Kyotos successor should put an economic value to rainforests. A recent treaty shows how
Kyoto has been a start. The most ambitious attempt to address climate change till date, it has mobilized more than 180 countries to agree on a protocol to reduce greenhouse gases by 5.2 per cent below the 1990 levels by 2012; establish systems to estimate, monitor and report on emission compliances; invest in clean technology exchanges; and build mechanisms for trading carbon offsets.
Now it is off to the second round of negotiations to hammer out Kyotos successor agreement. The United Nations Framework Convention on Climate Change (unfccc) is working towards a December deadline to have the new agreement endorsed in Copenhagen. Lessons learnt from Kyoto are being taken forward.
One of the weaknesses of Kyoto has been that it has largely looked past the pivotal role standing rainforests play in climate control.Countries that preserve rainforests, providing carbon sequestration benefits to the world, end up with little support. Kyotos reforestation programmes, while well intentioned, have the perverse effect of rewarding countries for replanting saplings after they have cut down their forests; while those that take pains to preserve their forests in the first place are left out in the cold.
Policies are required to disincentivize the destruction of rainforests around the equatorial belt. Failure to stabilize this loss and preserve the cooling effect of the rainforest could only mean increasing climate instability, rising sea levels, flooding, hurricanes and desertification. And emission reduction in industrialized countries will be like trying to inflate a leaky balloon improvements made at one end will be lost at another.
The Eliasch review on climate change commissioned by the UK government in preparation for Copenhagen puts forestry as the third largest source of greenhouse gas emissions larger than the global transport sector. The report estimates that tropical forests the size of England are cleared every year, and that the current annual emissions from deforestation are comparable to the annual CO2 emissions of the US.
Against this backdrop, and with Kyotos successor agreement negotiations in mind, Guyana, an Amazon basin country, and Norway have joined a bilateral initiative under the unredd programme (Reducing Emissions from Deforestation and Forest Degradation in developing countries) to demonstrate a practical model for avoiding rainforest deforestation. It is called the low carbon development strategy.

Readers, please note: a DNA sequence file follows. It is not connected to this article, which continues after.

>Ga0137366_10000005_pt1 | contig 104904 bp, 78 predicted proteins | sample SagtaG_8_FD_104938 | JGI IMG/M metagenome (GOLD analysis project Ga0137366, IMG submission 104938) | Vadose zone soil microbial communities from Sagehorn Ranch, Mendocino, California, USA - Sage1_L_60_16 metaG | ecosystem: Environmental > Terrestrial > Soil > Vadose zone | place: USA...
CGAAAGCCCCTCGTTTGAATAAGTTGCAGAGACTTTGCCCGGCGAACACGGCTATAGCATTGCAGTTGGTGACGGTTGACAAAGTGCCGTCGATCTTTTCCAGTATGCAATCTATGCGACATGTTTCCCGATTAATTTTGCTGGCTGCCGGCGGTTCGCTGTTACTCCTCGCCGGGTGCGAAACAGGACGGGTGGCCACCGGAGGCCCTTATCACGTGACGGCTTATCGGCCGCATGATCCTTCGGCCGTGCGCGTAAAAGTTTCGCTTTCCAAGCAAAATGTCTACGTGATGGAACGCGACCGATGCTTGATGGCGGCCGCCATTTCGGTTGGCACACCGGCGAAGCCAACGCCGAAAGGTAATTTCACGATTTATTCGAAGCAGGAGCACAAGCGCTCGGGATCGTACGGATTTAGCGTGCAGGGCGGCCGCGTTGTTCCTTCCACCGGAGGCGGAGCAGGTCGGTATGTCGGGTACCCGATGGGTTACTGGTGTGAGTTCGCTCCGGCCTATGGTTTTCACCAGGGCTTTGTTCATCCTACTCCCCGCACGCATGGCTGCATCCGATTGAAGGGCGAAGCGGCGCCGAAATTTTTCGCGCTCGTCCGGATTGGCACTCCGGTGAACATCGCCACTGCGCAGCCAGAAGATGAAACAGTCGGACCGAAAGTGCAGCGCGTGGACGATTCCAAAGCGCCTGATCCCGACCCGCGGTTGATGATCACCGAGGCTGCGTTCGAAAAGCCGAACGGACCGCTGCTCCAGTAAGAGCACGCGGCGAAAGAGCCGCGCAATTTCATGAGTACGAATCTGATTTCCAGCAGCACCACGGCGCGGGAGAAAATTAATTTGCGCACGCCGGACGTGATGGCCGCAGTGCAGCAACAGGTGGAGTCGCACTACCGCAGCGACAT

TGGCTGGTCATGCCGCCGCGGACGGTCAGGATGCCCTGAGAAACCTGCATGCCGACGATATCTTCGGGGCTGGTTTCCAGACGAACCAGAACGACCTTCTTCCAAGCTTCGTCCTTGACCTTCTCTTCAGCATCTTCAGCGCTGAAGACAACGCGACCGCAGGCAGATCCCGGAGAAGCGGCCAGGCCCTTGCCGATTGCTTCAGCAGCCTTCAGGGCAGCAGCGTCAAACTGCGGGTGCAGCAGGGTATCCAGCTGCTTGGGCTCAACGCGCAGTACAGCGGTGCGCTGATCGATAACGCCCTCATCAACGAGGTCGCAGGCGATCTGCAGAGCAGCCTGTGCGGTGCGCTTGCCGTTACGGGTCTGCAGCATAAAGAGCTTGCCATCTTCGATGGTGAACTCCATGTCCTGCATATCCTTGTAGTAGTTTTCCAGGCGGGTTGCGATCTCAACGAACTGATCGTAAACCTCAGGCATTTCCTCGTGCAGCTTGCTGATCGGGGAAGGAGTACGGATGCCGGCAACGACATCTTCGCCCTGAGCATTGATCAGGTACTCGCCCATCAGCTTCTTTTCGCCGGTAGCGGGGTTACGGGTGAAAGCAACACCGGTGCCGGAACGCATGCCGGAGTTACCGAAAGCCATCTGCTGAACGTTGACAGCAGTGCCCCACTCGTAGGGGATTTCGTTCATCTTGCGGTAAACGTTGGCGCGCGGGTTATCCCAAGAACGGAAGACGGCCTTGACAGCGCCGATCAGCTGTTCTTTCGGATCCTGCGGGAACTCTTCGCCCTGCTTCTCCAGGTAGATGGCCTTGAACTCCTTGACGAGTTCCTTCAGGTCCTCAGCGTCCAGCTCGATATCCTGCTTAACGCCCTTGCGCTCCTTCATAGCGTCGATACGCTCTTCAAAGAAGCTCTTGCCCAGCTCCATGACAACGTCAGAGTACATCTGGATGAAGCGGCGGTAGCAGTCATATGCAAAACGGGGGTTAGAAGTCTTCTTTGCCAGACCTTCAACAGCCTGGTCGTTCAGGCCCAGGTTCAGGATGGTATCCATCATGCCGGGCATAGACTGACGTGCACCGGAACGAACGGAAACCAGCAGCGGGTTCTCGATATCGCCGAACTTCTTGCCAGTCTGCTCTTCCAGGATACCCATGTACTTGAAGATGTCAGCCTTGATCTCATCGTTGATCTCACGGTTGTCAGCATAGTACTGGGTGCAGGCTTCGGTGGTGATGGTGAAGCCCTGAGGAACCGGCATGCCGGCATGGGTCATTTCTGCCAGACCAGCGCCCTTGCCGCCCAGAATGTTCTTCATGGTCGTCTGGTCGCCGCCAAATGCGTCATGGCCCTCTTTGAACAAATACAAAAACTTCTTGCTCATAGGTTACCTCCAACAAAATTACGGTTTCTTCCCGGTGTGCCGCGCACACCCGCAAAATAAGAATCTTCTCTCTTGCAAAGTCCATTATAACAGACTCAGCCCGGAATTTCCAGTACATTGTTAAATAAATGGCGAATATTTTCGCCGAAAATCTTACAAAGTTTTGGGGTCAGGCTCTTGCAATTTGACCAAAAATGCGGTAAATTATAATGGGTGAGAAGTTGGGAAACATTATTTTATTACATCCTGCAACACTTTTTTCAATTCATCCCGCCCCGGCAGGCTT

Under the agreement, Norway will provide interim financial support to help offset the economic benefits Guyana forgoes from timber extraction, post-harvest agriculture and mining as it transitions its economy towards a low carbon development strategy, with a focus on hydropower, drainage and irrigation.
The process intends to demonstrate deforestation is neither arbitrary nor inevitable but an economically rational outcomethat can be substituted if there are balanced incentives.
Somethings amiss in a valuation system in which the life-sustaining lungs of the planet are worth more dead than alive.
Contrast the above with Google, for example, which has a highly liquid capital of some US $127 billion. Google has no inventory and its service is arguably replicable. Yet it finds itself better positioned to grow, prosper and drive economic value than the irreplaceable rainforests of the world.
Let us consider another example. The US Department of Energys Office of Science reports that over three million patents have been filed as a result of the Human Genome Project. I am not endorsing patenting of genes, but the practical takeaway from the Genome project and the Google example is that once there is mental accommodation, putting a value on rainforest services will not be difficult. They can then compete on an economic basis with the incentives to deforest.
Under Kyoto, rainforest preservation does not receive recognition for carbon credits. For this to be corrected in the next round, awareness and support for change has to be ramped up.
Ron Cheong is fellow at the Institute of Canadian Bankers and chair of Resource Mobilization of the not-for-profit Global Partnership for Literacy
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